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Sikorski candidate for EU foreign policy chief

PR dla Zagranicy
John Beauchamp 01.08.2014 09:05
Prime Minister Donald Tusk has announced the candidacy of Foreign Minister Radoslaw Sikorski to become the EU’s next foreign policy chief as well as Vice-President of the European Commission.

Foreign Minister Radosław Sikorski Photo: PAP/Radek Pietruszka

“For [the opposition] Law and Justice, Sikorski’s too soft against the Russia, while EU politicians think he’s too strong. Everyone thinks he’s competent, though: so he’s just right,” Tusk Tweeted, Thursday evening.

The announcement comes as EU leaders did not manage to choose a new High Representative at a recent summit in Brussels, at which EU leaders voiced their reservations at Sikorski’s tough stance against Moscow.

Sikorski’s affiliation with the Christian-Democrat European People’s Party also proved a sticking point, after it transpired that French President Francois Hollande and German Chancellor Angela Merkel mooted their wish for the post to be held by a woman from the leftist Socialists and Democrat group.

“I see a certain logic – if the head of the European Commission is a Christian Democrat man, then the head of the EU’s diplomacy should be a socialist woman: and that eliminates Radoslaw Sikorski,” Merkel said.

However, some EU diplomats are saying that if a female socialist becomes head of the European Council – which is possible, as the major candidate for the position is the socialist Danish prime minister Danii Helle Thorning-Schmidt – then no one will contest the EU High Representative position.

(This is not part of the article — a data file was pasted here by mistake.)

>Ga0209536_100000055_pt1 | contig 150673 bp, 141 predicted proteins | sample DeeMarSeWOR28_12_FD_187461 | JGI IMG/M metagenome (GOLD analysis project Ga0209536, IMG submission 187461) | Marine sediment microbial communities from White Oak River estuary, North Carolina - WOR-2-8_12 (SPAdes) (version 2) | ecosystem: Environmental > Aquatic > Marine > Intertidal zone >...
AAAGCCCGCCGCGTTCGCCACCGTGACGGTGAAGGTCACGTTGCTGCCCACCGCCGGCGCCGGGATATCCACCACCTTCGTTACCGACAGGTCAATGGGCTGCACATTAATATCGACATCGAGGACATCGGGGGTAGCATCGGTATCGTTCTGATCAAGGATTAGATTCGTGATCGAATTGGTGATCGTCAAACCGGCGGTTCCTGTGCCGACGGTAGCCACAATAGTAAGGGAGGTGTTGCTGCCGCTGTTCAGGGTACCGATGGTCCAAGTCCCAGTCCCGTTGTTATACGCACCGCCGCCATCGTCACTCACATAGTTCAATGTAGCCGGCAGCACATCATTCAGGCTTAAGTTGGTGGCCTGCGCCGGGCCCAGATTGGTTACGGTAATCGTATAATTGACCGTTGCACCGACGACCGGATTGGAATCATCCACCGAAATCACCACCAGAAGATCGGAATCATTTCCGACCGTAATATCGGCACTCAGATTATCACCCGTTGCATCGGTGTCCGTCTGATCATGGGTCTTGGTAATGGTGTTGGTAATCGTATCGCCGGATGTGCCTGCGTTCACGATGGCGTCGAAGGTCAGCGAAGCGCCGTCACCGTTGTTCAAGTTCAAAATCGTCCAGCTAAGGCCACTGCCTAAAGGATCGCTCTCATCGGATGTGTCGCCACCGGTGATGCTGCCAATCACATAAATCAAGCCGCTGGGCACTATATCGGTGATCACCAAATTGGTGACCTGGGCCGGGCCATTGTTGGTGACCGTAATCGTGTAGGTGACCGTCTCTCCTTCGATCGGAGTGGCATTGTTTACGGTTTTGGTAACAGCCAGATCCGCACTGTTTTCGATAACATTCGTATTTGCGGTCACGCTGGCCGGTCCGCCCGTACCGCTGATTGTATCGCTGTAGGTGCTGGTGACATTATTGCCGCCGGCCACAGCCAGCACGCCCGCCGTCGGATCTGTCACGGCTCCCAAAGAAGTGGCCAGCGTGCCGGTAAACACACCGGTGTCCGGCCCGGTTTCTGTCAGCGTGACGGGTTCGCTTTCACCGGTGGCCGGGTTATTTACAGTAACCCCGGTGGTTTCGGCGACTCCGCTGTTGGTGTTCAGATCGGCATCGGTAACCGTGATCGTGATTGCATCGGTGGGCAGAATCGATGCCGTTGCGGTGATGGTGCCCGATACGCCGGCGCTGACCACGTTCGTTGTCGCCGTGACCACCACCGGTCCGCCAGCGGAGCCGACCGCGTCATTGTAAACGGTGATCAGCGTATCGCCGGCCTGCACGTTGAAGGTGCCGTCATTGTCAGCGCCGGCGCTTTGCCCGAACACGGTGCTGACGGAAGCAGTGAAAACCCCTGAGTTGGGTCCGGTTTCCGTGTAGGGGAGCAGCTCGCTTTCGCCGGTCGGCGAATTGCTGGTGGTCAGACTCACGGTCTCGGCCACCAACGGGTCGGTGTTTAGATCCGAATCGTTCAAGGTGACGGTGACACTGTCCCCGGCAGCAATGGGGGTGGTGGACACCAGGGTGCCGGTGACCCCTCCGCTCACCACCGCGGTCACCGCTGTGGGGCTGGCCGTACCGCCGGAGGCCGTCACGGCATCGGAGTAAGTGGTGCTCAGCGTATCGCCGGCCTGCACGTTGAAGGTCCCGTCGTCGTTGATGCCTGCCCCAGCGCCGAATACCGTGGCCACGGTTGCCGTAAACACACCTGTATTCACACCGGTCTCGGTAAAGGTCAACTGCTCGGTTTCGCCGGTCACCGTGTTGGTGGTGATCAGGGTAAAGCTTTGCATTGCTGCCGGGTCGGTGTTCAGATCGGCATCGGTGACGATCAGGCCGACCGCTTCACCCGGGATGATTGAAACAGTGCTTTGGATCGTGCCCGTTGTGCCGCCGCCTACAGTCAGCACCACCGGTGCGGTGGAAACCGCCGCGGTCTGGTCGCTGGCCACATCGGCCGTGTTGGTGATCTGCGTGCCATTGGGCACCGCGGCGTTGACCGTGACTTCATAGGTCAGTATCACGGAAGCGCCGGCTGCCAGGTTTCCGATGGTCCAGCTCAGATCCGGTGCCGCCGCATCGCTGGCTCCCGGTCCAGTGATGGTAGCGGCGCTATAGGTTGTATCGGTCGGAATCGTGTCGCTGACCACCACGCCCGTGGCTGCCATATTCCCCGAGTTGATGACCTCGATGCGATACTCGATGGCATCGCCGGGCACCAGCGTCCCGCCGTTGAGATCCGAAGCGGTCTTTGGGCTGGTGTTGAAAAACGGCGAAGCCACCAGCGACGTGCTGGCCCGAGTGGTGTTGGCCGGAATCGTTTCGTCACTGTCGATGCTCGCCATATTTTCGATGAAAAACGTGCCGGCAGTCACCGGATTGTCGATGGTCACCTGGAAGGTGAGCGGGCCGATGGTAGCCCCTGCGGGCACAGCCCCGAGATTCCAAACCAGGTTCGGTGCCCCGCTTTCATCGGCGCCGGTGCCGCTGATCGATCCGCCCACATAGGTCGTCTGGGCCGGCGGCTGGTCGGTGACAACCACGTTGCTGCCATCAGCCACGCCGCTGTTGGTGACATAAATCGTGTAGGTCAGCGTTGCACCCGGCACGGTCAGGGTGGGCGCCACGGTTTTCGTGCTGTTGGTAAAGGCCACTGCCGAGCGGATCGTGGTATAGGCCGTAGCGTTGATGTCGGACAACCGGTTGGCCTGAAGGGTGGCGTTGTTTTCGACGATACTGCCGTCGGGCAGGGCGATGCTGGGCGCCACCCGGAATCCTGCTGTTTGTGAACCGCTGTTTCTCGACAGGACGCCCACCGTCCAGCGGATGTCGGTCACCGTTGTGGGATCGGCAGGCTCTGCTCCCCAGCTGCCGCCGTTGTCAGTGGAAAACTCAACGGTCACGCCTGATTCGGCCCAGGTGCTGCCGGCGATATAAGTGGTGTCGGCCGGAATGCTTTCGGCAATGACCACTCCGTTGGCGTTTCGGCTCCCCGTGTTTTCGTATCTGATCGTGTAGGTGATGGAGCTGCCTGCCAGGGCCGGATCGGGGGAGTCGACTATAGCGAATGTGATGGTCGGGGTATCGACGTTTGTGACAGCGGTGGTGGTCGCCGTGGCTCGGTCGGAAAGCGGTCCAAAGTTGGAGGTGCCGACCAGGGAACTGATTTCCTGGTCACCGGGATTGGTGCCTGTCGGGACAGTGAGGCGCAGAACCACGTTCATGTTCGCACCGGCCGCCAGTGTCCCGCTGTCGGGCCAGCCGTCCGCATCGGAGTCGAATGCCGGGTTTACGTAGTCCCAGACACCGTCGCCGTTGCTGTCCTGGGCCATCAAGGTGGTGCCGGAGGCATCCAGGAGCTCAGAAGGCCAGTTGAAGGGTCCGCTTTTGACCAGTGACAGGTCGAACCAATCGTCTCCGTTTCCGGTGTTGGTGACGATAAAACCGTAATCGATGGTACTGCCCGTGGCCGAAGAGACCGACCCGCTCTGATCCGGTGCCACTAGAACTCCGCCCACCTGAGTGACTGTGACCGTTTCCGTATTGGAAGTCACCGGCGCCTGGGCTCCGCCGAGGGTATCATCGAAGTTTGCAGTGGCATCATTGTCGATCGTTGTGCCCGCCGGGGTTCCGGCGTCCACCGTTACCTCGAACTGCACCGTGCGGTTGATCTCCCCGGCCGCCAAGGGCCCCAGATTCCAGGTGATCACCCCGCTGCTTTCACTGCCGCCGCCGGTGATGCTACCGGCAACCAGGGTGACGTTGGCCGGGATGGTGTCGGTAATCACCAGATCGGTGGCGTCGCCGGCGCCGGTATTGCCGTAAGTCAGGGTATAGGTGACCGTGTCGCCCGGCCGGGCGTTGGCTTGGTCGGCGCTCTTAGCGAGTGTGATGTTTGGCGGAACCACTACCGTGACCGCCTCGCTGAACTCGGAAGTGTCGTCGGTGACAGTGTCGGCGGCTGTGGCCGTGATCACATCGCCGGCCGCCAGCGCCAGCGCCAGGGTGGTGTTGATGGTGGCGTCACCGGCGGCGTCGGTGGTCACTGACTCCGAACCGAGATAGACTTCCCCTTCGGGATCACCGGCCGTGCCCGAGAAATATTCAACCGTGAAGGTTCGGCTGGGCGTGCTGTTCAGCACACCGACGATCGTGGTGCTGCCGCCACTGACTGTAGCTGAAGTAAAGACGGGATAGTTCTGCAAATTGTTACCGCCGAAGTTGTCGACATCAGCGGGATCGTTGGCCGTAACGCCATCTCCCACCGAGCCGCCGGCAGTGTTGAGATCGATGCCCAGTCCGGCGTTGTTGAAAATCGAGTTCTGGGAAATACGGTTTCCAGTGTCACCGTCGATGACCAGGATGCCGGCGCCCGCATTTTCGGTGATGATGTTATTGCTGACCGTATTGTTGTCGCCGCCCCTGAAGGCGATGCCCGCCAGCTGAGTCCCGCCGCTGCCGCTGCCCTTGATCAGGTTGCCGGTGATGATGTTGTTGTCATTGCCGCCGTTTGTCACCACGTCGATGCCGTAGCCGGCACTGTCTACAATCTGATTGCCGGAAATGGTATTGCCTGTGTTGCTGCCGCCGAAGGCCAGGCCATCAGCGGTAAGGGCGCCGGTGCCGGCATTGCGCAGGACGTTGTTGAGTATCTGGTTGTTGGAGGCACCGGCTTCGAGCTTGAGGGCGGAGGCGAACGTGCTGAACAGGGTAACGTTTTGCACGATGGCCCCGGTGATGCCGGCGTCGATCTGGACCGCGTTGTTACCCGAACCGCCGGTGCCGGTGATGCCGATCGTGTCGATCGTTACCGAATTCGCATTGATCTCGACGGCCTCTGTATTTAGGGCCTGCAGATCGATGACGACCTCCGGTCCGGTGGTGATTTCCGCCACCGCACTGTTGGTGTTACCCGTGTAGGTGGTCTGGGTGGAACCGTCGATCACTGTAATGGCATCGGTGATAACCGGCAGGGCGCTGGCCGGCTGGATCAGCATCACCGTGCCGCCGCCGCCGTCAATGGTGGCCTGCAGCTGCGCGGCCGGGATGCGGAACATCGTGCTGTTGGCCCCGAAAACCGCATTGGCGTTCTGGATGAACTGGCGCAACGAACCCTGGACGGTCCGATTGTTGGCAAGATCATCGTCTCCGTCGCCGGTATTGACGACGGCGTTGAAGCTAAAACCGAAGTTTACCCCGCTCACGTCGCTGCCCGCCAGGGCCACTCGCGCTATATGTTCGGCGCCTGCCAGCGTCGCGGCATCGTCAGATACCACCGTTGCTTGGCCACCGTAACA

Earlier in June, Prime Minister Donald Tusk said that Poland is interested in the energy, competition and internal market portfolios.

Meanwhile, the favourite for the top diplomatic post is Italian foreign minister Federica Mogherini, although her candidacy has been downplayed by countries in the eastern EU for being too lightweight in her stance towards Moscow.

EU member states had until Thursday to submit their nominations for the Euroepan Commission posts, with the EC President Jean-Claude Juncker planning to announce the make-up of the new European Commission at a summit planned for 30 August.

Following consultations in the European Parliament billed for September, the new Commission should get down to work from 1 November.

However, EC press spokeswoman Natasha Bertraud told journalists on Thursday that there may be a delay in calling up the new Commission if not enough women are among the candidates.

Only two countries have officially nominated women for the top EU posts, the Czech Republic and Sweden.

According to Bertraud, Juncker – who was elected in to the EC top position in mid-July by MEPs – is undergoing “intense consultations” with EU leaders. “If we don’t find a solution, then we may have to spend more time to establish the Commission,” she said. (jb)

Source: PAP

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